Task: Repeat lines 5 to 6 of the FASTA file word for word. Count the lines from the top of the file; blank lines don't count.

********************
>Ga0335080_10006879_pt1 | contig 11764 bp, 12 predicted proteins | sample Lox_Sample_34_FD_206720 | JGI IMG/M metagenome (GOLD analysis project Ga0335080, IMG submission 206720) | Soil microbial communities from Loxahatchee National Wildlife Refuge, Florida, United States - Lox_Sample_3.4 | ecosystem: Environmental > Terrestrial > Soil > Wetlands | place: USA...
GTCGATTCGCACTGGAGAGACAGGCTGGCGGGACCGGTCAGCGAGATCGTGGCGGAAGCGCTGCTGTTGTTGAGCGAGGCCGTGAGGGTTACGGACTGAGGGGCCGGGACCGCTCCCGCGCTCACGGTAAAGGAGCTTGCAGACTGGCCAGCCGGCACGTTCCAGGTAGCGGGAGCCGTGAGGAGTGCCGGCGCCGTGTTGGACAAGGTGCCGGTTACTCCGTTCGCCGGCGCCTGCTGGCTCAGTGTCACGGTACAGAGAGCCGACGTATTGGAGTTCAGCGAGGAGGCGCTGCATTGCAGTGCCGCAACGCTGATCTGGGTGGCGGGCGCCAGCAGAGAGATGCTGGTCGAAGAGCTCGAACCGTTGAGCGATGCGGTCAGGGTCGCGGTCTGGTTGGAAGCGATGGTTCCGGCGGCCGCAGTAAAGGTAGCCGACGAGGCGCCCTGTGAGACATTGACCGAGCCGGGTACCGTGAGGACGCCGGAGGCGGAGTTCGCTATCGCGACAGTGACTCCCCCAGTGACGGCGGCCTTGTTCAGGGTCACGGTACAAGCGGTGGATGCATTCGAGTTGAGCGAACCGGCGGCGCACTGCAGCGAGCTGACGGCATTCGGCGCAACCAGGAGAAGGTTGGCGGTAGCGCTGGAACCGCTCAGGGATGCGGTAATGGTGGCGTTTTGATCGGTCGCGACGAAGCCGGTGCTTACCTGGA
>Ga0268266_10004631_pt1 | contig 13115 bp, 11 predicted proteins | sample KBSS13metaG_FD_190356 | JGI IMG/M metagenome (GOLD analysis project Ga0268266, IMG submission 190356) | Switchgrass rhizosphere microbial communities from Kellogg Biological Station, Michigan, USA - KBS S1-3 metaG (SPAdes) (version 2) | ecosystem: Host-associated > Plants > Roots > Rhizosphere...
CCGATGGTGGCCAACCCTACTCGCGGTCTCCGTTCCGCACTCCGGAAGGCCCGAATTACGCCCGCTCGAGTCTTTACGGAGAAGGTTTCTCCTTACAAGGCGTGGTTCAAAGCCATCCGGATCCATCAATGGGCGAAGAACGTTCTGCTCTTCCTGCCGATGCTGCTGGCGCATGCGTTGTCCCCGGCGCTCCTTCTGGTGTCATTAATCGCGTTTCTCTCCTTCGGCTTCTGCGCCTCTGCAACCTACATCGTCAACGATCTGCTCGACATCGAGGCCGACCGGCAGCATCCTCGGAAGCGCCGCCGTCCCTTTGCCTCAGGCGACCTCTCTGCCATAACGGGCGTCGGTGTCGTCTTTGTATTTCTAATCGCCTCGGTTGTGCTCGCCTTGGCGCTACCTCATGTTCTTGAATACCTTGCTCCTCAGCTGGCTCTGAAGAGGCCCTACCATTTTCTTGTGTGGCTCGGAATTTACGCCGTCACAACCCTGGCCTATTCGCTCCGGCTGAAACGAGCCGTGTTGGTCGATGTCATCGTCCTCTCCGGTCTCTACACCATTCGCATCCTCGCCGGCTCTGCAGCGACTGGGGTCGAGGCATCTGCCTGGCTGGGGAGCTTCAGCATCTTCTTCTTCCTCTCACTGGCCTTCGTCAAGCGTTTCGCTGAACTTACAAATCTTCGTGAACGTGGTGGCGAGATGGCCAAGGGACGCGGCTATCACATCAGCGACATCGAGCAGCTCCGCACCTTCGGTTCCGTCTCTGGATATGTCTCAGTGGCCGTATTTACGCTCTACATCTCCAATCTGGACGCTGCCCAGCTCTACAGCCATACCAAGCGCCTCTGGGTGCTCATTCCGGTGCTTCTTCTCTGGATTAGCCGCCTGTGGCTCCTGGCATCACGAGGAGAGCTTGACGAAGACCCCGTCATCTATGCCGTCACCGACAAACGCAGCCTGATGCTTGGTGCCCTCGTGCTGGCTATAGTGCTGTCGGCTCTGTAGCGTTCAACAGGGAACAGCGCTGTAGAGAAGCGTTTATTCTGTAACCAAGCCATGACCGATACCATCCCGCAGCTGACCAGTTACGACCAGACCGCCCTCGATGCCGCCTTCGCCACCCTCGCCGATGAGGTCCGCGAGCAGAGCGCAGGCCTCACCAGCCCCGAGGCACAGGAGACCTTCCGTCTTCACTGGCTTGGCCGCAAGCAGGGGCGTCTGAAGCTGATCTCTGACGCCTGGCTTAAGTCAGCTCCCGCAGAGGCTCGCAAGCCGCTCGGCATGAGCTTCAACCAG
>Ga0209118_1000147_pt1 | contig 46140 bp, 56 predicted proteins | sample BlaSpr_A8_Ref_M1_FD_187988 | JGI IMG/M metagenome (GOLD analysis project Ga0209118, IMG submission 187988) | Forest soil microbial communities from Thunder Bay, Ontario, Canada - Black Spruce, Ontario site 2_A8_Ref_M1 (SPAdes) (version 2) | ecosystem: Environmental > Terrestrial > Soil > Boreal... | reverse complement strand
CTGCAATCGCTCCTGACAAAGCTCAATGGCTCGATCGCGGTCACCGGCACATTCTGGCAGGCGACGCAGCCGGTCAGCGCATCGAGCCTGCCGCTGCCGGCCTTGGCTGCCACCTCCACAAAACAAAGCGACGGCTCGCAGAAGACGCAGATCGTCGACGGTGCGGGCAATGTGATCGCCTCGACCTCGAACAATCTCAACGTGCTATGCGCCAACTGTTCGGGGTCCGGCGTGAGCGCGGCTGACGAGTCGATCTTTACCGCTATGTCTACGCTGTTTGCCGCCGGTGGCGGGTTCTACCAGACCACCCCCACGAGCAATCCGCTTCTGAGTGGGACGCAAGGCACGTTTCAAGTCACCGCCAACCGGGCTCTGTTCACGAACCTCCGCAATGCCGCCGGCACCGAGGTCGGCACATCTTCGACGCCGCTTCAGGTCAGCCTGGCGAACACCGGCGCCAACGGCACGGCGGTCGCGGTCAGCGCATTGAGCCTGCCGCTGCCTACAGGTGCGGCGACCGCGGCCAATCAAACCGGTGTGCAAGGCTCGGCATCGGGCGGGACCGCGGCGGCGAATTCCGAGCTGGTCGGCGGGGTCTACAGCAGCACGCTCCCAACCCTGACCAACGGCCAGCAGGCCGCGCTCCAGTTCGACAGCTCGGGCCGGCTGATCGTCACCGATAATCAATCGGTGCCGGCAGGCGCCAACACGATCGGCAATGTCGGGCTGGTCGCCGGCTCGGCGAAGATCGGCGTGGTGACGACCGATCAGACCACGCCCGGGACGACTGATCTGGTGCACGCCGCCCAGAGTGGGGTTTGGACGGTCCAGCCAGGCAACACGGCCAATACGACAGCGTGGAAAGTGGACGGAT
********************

>Ga0209118_1000147_pt1 | contig 46140 bp, 56 predicted proteins | sample BlaSpr_A8_Ref_M1_FD_187988 | JGI IMG/M metagenome (GOLD analysis project Ga0209118, IMG submission 187988) | Forest soil microbial communities from Thunder Bay, Ontario, Canada - Black Spruce, Ontario site 2_A8_Ref_M1 (SPAdes) (version 2) | ecosystem: Environmental > Terrestrial > Soil > Boreal... | reverse complement strand
CTGCAATCGCTCCTGACAAAGCTCAATGGCTCGATCGCGGTCACCGGCACATTCTGGCAGGCGACGCAGCCGGTCAGCGCATCGAGCCTGCCGCTGCCGGCCTTGGCTGCCACCTCCACAAAACAAAGCGACGGCTCGCAGAAGACGCAGATCGTCGACGGTGCGGGCAATGTGATCGCCTCGACCTCGAACAATCTCAACGTGCTATGCGCCAACTGTTCGGGGTCCGGCGTGAGCGCGGCTGACGAGTCGATCTTTACCGCTATGTCTACGCTGTTTGCCGCCGGTGGCGGGTTCTACCAGACCACCCCCACGAGCAATCCGCTTCTGAGTGGGACGCAAGGCACGTTTCAAGTCACCGCCAACCGGGCTCTGTTCACGAACCTCCGCAATGCCGCCGGCACCGAGGTCGGCACATCTTCGACGCCGCTTCAGGTCAGCCTGGCGAACACCGGCGCCAACGGCACGGCGGTCGCGGTCAGCGCATTGAGCCTGCCGCTGCCTACAGGTGCGGCGACCGCGGCCAATCAAACCGGTGTGCAAGGCTCGGCATCGGGCGGGACCGCGGCGGCGAATTCCGAGCTGGTCGGCGGGGTCTACAGCAGCACGCTCCCAACCCTGACCAACGGCCAGCAGGCCGCGCTCCAGTTCGACAGCTCGGGCCGGCTGATCGTCACCGATAATCAATCGGTGCCGGCAGGCGCCAACACGATCGGCAATGTCGGGCTGGTCGCCGGCTCGGCGAAGATCGGCGTGGTGACGACCGATCAGACCACGCCCGGGACGACTGATCTGGTGCACGCCGCCCAGAGTGGGGTTTGGACGGTCCAGCCAGGCAACACGGCCAATACGACAGCGTGGAAAGTGGACGGAT